by Brigitta Sanchez-O’Brien
Last Fall, senior Production student Nicolas Alayo submitted a script to be considered for this year’s senior thesis films. “I was only aware of the types of projects that had been greenlit in the past, but I didn’t really use that as a guideline, I wanted to write something that was more ‘me’ – something I’d be proud and enthusiastic to put hours and hours of my time into.” A follow-up email two weeks later informed him that the project was a “go.” What made his script a good candidate for senior projects? Nicolas conceded, “I have no idea.”
JPCatholic’s Adjunct Professor of Film, Nathan Scoggins, is one of three professors involved in the senior project script selection. He additionally acts as primary professor of approved projects throughout the consecutive stages of production. Together with Chair of Communications Media, Tom Dunn, and Professor of Film Chris Riley, Prof. Scoggins says the reviewal process begins in the Fall when the three professors “‘throw the gates open’ so to speak, soliciting ideas, loglines, pitches and scripts from the student body for consideration for senior project. We then take a few weeks at the end of the fall quarter, read everything that has been submitted, discuss internally, and then notify students in December of which scripts we believe would be the best fit for senior project.” According to Prof. Dunn, senior projects serve as “an opportunity for students to show to what degree they have either met or exceeded the learning outcomes the University has identified in the Communications Media degree.”
The school’s mission of ‘Impacting Culture for Christ’ is at the heart of the evaluation process, and helps identify, in Prof. Scoggins’ words, “material that is good for the world in some way, that leaves the audience better for the viewing— even if slightly troubled!” The three professors in turn shared complimentary attributes each looks for in a senior project—attributes which are rooted in principles taught in their various classes at JPCatholic. Prof. Scoggins says some of the general criteria looks at “whether a story is well-told, whether it has a clear theme, and whether it would be good for the audience. These criteria can be somewhat subjective, which is why it’s so valuable for the three of us to dialogue about them together.” Prof. Riley says he looks for scripts of quality in “an aesthetic sense. And for those that do all the things a story should do—it grabs us, it moves us, it adds up to something at the end whether that is a surprise, or something that’s meaningful.”
Out of the dozen or so scripts submitted to the senior project review board this year, seven were approved —the most ever to be greenlit. Alongside these seven were a handful of rejected projects, due to any number of reasons; student guesses being anywhere from length to content. Prof. Dunn admitted that the evaluation process is “not something we’ve ever really codified or written down, it’s more of a ‘been there, seen that before, and it crashed and burned…’ we want to set the students up for success. We’ve done enough senior projects to know what students are capable of raising from a financing standpoint and how many pages of a script equate to how much they can raise.” He said a script is usually denied “[Because] it’s beyond the scope of what we feel students can succeed at at this level.”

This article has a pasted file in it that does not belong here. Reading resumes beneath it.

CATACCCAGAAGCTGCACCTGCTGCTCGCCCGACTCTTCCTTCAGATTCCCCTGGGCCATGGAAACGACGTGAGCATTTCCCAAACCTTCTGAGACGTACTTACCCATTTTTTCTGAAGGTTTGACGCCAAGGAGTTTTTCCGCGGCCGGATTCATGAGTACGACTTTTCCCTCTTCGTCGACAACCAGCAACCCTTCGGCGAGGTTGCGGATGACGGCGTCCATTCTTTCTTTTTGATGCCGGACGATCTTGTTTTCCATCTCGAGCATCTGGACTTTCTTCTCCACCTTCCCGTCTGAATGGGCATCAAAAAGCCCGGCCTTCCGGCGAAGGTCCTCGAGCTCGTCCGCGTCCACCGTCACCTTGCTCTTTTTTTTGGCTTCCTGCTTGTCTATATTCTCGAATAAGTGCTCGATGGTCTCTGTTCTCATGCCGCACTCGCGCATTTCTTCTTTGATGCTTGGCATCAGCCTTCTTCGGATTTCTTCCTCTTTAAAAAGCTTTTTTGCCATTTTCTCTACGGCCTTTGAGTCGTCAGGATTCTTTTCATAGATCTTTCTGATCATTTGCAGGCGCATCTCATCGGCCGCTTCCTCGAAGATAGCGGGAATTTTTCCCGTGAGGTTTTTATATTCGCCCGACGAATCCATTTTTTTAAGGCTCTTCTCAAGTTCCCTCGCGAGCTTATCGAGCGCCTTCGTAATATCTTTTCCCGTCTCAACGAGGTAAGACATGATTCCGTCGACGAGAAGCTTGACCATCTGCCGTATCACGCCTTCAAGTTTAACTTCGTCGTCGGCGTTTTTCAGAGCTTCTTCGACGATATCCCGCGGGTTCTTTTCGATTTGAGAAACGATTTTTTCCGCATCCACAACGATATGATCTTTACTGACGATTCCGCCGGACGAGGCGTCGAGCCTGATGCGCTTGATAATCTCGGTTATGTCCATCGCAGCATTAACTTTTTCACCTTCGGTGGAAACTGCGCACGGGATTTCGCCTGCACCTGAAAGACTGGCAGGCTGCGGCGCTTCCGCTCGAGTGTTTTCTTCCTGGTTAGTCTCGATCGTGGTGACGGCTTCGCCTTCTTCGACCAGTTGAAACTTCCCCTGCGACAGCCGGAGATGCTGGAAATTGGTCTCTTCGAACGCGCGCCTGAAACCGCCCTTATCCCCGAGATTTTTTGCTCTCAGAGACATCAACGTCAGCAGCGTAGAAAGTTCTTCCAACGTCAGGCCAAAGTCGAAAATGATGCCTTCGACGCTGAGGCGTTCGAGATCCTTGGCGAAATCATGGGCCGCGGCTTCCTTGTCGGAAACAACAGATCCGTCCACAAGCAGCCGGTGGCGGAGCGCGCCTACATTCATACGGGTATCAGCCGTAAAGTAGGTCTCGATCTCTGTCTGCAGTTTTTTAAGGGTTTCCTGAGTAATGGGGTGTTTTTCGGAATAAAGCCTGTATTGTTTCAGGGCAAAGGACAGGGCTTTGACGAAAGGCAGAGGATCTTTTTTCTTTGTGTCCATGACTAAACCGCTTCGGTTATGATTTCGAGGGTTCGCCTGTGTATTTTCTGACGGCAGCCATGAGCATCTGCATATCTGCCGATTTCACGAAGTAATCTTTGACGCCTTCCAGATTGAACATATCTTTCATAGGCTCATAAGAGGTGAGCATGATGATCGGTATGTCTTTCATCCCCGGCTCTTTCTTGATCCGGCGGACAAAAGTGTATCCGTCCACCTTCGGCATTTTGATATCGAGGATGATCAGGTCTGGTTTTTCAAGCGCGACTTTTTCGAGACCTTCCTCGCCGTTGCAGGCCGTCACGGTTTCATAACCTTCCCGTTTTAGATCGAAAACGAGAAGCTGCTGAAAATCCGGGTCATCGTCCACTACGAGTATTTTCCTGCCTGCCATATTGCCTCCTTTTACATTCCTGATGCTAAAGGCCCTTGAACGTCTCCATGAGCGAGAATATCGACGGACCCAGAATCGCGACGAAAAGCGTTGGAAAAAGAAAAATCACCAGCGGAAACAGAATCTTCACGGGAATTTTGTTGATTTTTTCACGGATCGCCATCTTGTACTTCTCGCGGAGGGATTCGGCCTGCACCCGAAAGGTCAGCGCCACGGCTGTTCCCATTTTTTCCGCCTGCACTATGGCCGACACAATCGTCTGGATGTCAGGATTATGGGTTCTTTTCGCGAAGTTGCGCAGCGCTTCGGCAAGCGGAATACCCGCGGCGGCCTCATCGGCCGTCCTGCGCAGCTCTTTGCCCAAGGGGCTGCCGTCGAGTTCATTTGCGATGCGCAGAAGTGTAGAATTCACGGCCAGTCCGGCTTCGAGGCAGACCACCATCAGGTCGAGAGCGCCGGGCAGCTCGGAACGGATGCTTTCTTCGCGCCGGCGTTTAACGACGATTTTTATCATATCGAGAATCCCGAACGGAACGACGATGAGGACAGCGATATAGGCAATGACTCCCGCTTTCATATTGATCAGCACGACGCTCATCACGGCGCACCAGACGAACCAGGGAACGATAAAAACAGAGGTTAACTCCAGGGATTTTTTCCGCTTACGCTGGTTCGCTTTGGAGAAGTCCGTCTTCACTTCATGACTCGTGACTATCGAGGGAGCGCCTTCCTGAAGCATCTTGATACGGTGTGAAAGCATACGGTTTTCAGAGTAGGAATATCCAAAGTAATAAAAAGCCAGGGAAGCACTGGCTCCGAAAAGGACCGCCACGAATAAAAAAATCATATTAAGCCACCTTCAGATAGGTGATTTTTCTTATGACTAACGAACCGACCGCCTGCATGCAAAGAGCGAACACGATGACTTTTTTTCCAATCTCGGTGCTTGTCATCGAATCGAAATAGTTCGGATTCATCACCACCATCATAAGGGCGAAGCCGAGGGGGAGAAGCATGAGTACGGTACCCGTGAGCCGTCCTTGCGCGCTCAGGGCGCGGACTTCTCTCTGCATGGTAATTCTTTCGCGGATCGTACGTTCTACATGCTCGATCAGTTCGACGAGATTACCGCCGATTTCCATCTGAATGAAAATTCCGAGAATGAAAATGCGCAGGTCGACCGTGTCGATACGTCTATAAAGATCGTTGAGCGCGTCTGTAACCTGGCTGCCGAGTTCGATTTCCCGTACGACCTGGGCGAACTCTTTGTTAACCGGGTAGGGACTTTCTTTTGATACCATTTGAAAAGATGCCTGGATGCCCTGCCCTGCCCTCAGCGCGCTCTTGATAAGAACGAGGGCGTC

Cole Harter, Production student and senior at JPCatholic, received an email last Fall saying his script was denied. “Every class I’m in they tell me how they’re not interested in nice little Christian stories, but everything they approve is always so safe.” He believes the decision behind his script’s denial is due to his unusual mode of storytelling—a stylistic approach consistent across his films. “Everybody always wants to know everything about what’s going on [in a movie], I don’t understand, the second you explain anything in a film it’s ruined, and it drives me nuts. I think they [the professors] probably have an unspoken set of criteria, but they’re not very helpful when you’re trying to pitch them ideas for senior projects.”
Another Production senior at JPCatholic, Ben Escobar, almost didn’t submit a script for review. He said “There were a number of things on my mind including grad school, outside connections, and just the potential meaninglessness just another short film could be.” He determined that if he was moving forward with the process it would be a film that he could use to explore independent cinema—a favorite and somewhat uncharted area of interest to him. He said “Early in the development process I had a phone call with Chris Riley about the idea I was developing and if the significance I thought it carried was just my own insanity. He was thankfully reassuring and gave extremely positive feedback on my development thus far, and showed great interest in the story/concept.” At the end of the writing process, Ben had a 41-page script he submitted for review.
Despite the positive feedback he initially received, the script was not among the seven approved senior projects. Ben said “He [Prof. Scoggins] gave feedback that seemed as though he looked at the page count, then guessed as much as he could about the story based off the log line. When criticizing the page count as well, he claimed it to be a different (higher) number than what it actually was…” Upon receiving the rejection, Ben expanded his script into a feature, successfully fundraised for its production, and brought friends on board to shoot the film on their own time. He said “It’s not out of rebellion, but ambition and dedication as to why I refuse to take ‘no’ for an answer. Why would I want to let my final opportunity to make something great be dictated by someone else’s vision? It’s not worth it. Even if I’m destined to fail with a project, I’d at least like the liberty of giving 110% into a mistake so that I can receive the same percentage back with experience.”